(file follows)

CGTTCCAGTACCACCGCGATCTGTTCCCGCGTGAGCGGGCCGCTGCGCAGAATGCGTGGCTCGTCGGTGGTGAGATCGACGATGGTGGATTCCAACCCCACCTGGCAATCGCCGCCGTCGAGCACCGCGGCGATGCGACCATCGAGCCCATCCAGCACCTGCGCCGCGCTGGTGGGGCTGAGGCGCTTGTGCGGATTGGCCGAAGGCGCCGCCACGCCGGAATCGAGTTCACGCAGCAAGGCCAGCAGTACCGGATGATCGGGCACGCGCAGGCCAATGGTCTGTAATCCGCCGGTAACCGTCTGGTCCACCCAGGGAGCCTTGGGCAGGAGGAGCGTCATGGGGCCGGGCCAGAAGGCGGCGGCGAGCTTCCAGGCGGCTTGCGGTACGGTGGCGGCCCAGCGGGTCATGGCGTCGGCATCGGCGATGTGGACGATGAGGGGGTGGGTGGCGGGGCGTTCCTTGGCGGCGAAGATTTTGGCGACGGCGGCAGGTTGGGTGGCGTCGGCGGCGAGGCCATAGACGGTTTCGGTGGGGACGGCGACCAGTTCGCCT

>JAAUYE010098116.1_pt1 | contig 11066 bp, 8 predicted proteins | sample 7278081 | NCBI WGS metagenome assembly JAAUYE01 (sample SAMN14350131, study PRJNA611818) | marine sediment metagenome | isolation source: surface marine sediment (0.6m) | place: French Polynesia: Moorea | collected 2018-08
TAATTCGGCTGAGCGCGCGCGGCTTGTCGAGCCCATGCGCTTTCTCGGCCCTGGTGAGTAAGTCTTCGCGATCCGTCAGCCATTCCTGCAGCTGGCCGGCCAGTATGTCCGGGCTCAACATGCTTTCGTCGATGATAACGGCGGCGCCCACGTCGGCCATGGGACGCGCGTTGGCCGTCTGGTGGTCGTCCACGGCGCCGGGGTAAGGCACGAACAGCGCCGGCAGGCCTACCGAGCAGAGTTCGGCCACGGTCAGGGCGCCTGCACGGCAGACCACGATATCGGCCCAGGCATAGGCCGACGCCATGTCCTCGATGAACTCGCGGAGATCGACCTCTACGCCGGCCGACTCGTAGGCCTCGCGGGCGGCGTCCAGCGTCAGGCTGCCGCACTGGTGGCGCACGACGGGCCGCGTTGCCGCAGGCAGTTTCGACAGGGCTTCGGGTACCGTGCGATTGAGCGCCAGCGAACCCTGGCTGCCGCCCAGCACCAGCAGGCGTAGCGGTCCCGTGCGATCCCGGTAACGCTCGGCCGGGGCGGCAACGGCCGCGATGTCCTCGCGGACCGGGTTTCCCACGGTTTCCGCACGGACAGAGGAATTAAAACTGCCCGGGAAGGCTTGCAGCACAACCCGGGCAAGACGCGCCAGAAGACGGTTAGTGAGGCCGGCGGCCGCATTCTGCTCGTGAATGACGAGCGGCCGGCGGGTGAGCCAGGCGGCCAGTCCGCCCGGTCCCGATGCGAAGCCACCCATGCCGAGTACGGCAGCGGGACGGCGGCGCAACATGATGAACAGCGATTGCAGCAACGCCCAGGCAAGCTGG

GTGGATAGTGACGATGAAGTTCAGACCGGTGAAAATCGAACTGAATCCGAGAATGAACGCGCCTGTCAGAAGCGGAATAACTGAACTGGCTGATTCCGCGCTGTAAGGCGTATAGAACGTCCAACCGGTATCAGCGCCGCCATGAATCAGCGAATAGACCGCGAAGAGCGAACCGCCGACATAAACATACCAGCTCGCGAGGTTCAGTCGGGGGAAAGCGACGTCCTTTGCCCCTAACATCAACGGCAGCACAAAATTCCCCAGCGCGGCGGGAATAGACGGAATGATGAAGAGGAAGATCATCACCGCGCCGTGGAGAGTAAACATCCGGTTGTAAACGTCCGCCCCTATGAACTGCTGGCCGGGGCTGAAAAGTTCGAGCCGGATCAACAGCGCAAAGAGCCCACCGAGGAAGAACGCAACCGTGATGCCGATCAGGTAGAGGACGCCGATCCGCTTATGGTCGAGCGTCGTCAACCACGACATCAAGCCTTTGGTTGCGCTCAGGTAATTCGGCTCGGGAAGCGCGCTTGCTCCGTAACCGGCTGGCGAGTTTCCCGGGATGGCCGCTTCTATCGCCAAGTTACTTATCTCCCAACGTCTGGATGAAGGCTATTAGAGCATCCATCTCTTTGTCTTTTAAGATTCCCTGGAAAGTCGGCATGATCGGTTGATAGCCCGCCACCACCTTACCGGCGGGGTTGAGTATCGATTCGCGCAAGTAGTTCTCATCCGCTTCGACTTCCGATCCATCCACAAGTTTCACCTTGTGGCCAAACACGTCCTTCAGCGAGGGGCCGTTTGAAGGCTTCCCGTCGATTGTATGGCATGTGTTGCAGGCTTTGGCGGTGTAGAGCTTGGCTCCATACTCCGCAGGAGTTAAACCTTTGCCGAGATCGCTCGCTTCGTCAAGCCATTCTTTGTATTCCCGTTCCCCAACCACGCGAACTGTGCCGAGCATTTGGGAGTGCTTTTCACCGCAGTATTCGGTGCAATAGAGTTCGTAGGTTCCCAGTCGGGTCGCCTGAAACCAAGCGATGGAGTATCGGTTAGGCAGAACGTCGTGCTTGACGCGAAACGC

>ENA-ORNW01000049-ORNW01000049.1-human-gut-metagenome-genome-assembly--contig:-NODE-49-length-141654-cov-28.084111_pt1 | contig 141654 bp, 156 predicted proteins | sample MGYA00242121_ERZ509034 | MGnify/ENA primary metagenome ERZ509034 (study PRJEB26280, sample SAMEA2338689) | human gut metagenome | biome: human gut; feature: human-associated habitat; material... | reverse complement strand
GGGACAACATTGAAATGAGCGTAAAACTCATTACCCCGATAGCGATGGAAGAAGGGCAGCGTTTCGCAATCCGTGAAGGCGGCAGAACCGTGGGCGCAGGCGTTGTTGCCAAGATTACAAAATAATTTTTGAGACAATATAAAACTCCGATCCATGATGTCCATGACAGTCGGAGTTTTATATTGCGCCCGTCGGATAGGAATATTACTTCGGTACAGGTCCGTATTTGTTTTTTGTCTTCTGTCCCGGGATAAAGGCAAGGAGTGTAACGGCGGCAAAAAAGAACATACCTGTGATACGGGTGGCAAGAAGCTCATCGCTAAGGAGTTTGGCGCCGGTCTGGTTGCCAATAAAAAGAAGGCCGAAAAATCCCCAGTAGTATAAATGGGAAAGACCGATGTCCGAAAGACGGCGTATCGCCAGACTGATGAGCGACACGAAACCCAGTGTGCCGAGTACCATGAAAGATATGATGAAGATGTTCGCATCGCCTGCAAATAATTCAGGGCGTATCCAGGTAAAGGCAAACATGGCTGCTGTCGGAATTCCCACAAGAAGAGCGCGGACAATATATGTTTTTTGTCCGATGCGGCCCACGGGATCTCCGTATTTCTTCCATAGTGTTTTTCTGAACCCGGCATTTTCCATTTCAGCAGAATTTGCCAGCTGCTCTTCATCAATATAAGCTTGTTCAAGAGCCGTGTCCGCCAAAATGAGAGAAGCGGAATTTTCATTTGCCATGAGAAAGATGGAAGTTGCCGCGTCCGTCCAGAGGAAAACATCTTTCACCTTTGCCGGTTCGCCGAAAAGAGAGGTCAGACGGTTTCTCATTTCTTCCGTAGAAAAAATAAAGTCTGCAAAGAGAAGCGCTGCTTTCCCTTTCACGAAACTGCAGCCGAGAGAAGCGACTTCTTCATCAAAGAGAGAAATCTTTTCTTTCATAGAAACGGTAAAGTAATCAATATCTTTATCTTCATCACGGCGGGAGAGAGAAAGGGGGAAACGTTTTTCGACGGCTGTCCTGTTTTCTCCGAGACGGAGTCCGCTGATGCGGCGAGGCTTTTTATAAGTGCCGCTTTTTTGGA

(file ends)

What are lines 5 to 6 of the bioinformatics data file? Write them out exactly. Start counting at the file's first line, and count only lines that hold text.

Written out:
>ENA-ORNW01000049-ORNW01000049.1-human-gut-metagenome-genome-assembly--contig:-NODE-49-length-141654-cov-28.084111_pt1 | contig 141654 bp, 156 predicted proteins | sample MGYA00242121_ERZ509034 | MGnify/ENA primary metagenome ERZ509034 (study PRJEB26280, sample SAMEA2338689) | human gut metagenome | biome: human gut; feature: human-associated habitat; material... | reverse complement strand
GGGACAACATTGAAATGAGCGTAAAACTCATTACCCCGATAGCGATGGAAGAAGGGCAGCGTTTCGCAATCCGTGAAGGCGGCAGAACCGTGGGCGCAGGCGTTGTTGCCAAGATTACAAAATAATTTTTGAGACAATATAAAACTCCGATCCATGATGTCCATGACAGTCGGAGTTTTATATTGCGCCCGTCGGATAGGAATATTACTTCGGTACAGGTCCGTATTTGTTTTTTGTCTTCTGTCCCGGGATAAAGGCAAGGAGTGTAACGGCGGCAAAAAAGAACATACCTGTGATACGGGTGGCAAGAAGCTCATCGCTAAGGAGTTTGGCGCCGGTCTGGTTGCCAATAAAAAGAAGGCCGAAAAATCCCCAGTAGTATAAATGGGAAAGACCGATGTCCGAAAGACGGCGTATCGCCAGACTGATGAGCGACACGAAACCCAGTGTGCCGAGTACCATGAAAGATATGATGAAGATGTTCGCATCGCCTGCAAATAATTCAGGGCGTATCCAGGTAAAGGCAAACATGGCTGCTGTCGGAATTCCCACAAGAAGAGCGCGGACAATATATGTTTTTTGTCCGATGCGGCCCACGGGATCTCCGTATTTCTTCCATAGTGTTTTTCTGAACCCGGCATTTTCCATTTCAGCAGAATTTGCCAGCTGCTCTTCATCAATATAAGCTTGTTCAAGAGCCGTGTCCGCCAAAATGAGAGAAGCGGAATTTTCATTTGCCATGAGAAAGATGGAAGTTGCCGCGTCCGTCCAGAGGAAAACATCTTTCACCTTTGCCGGTTCGCCGAAAAGAGAGGTCAGACGGTTTCTCATTTCTTCCGTAGAAAAAATAAAGTCTGCAAAGAGAAGCGCTGCTTTCCCTTTCACGAAACTGCAGCCGAGAGAAGCGACTTCTTCATCAAAGAGAGAAATCTTTTCTTTCATAGAAACGGTAAAGTAATCAATATCTTTATCTTCATCACGGCGGGAGAGAGAAAGGGGGAAACGTTTTTCGACGGCTGTCCTGTTTTCTCCGAGACGGAGTCCGCTGATGCGGCGAGGCTTTTTATAAGTGCCGCTTTTTTGGA